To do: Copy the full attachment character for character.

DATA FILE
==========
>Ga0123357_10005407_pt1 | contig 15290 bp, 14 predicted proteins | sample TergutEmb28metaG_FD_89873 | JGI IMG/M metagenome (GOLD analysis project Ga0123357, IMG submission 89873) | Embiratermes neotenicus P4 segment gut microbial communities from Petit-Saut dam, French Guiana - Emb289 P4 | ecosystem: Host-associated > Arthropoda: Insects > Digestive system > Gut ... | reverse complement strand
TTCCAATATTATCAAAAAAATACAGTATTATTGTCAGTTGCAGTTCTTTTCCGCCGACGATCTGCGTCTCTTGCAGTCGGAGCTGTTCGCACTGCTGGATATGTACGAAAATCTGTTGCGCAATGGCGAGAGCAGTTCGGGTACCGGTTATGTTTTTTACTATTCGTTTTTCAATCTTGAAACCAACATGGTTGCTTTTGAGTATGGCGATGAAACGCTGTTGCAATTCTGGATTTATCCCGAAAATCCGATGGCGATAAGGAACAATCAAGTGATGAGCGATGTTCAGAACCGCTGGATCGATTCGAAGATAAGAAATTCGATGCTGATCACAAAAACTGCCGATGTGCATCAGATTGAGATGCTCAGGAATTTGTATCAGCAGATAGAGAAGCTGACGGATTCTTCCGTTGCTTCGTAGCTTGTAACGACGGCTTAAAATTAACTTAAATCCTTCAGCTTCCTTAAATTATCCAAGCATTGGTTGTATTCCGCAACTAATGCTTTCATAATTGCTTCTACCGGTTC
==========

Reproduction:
>Ga0123357_10005407_pt1 | contig 15290 bp, 14 predicted proteins | sample TergutEmb28metaG_FD_89873 | JGI IMG/M metagenome (GOLD analysis project Ga0123357, IMG submission 89873) | Embiratermes neotenicus P4 segment gut microbial communities from Petit-Saut dam, French Guiana - Emb289 P4 | ecosystem: Host-associated > Arthropoda: Insects > Digestive system > Gut ... | reverse complement strand
TTCCAATATTATCAAAAAAATACAGTATTATTGTCAGTTGCAGTTCTTTTCCGCCGACGATCTGCGTCTCTTGCAGTCGGAGCTGTTCGCACTGCTGGATATGTACGAAAATCTGTTGCGCAATGGCGAGAGCAGTTCGGGTACCGGTTATGTTTTTTACTATTCGTTTTTCAATCTTGAAACCAACATGGTTGCTTTTGAGTATGGCGATGAAACGCTGTTGCAATTCTGGATTTATCCCGAAAATCCGATGGCGATAAGGAACAATCAAGTGATGAGCGATGTTCAGAACCGCTGGATCGATTCGAAGATAAGAAATTCGATGCTGATCACAAAAACTGCCGATGTGCATCAGATTGAGATGCTCAGGAATTTGTATCAGCAGATAGAGAAGCTGACGGATTCTTCCGTTGCTTCGTAGCTTGTAACGACGGCTTAAAATTAACTTAAATCCTTCAGCTTCCTTAAATTATCCAAGCATTGGTTGTATTCCGCAACTAATGCTTTCATAATTGCTTCTACCGGTTC